The herds move swiftly in search of favorable grasslands to provide sustenance for the arrival of their young, the predator interaction such as lions and leopards are moving to this region to prey on the young and vulnerable calves. End of March. Early April the herds move slowly and predictably to begin their northward journey and many have left already and are in the center and even western Serengeti.

May To June

During this time of the year, the migratory herds all seem to be moving north in search of fresh grazing and water. The migration is usually in huge columns of up to 40 kilometers in length and can be seen as the wildebeests reach in the central and western Serengeti often joined by Zebras and Thomson’s and Grant’s gazelles.

June marks the end of rainy season, traditionally this is the end of rainy season, traditionally this is the Grumeti River Crossing period but this is mainly dependent on water level of the Grumeti River.

Note: This crossing is not quite as spectacular as the crossing of the Mara River.

July To September

This is the period when the big event occur “the Mara River Crossing”, the herds have reached the western Serengeti and Grumeti Reserves and are peering closely at the brown waters of the river they have to cross. In August, the survivors herd continues moving northwards into the northern Serengeti and begin crossing into Kenya’s Masai Mara National Reserve.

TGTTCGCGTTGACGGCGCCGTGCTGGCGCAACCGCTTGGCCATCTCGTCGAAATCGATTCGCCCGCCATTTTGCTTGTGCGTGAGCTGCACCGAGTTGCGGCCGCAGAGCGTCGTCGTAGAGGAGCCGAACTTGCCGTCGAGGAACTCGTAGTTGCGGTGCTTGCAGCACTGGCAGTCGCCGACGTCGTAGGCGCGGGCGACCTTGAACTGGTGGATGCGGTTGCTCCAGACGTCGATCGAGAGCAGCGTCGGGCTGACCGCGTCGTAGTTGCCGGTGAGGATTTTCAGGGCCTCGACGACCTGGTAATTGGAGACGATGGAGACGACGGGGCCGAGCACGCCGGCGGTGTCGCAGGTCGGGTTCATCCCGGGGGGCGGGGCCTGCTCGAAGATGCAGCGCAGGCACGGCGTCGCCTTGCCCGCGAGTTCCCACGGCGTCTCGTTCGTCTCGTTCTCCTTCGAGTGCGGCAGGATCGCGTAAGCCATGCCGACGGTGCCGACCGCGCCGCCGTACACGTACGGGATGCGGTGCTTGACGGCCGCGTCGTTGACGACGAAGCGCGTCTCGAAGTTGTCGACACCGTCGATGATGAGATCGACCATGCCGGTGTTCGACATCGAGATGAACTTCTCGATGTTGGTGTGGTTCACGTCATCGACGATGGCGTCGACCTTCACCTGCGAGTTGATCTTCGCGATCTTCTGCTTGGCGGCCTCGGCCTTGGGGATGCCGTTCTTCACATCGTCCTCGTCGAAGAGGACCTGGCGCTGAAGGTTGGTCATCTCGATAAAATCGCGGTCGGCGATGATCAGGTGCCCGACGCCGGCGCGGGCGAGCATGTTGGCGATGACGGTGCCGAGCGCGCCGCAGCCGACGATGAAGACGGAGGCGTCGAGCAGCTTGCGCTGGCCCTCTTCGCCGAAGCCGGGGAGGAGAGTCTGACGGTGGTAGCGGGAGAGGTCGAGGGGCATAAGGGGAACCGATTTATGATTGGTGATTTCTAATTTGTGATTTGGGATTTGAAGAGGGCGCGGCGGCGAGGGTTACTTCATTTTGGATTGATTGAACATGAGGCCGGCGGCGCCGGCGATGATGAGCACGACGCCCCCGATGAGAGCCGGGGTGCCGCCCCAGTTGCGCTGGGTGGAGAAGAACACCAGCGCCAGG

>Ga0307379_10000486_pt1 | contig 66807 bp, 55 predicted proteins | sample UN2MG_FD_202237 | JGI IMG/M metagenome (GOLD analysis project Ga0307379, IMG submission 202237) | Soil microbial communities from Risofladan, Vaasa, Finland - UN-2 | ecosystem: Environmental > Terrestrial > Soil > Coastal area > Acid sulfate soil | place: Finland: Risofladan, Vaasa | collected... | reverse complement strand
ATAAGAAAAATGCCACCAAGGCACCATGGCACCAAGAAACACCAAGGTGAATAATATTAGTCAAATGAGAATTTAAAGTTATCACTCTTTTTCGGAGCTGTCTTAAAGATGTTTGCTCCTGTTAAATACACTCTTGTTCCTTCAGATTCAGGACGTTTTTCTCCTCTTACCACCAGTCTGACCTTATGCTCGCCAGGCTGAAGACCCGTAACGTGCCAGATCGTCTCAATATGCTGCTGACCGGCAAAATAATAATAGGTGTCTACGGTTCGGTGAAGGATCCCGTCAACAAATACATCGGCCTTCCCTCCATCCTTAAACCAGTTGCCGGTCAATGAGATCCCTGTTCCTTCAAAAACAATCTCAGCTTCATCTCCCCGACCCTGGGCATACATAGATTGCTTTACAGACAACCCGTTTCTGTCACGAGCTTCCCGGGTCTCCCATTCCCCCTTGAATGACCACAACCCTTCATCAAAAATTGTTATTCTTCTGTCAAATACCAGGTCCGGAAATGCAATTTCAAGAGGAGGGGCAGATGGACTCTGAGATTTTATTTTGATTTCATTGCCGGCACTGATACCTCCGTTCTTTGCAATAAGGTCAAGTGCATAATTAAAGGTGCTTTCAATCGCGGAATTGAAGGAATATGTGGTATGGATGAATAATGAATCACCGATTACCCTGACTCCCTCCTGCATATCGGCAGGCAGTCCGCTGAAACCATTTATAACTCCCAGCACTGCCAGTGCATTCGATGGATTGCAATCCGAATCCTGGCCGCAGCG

The herd breaks into smaller groups, almost half of the animals remains in the northern Serengeti, the rest of the wildebeests will have crossed the Mara River and the majority of the herds will be in the Great Masai Mara Area eating the lush green grass resources before venturing north towards the private conservancies of Mara North and Olare Orok. This is usually the most preferred moments of the migration, watching the frantic herds of the wildebeests crossing the Mara River.

October To November

The wildebeests migrate again with more accord, all are heading south through western Loliondo and the Serengeti National Park’s Lobo area returning to the green pastures. The herds can now be seen in Kogatende and Lamai (Northern Serengeti). In a normal year, the short rains have begun in November. The herds are now in the Serengeti stationed in the Lobo, Mbuze Mawe and Seronera Valley areas where water is abundant,

Fresh grazing sees the wildebeests clustered in the north – eastern Serengeti particularly around Lobo Area as well as the southern Serengeti.

Calving begins again, the predators move again and the cycle of life begins all over again.

Book your wildebeest migration with Focus East Africa Tours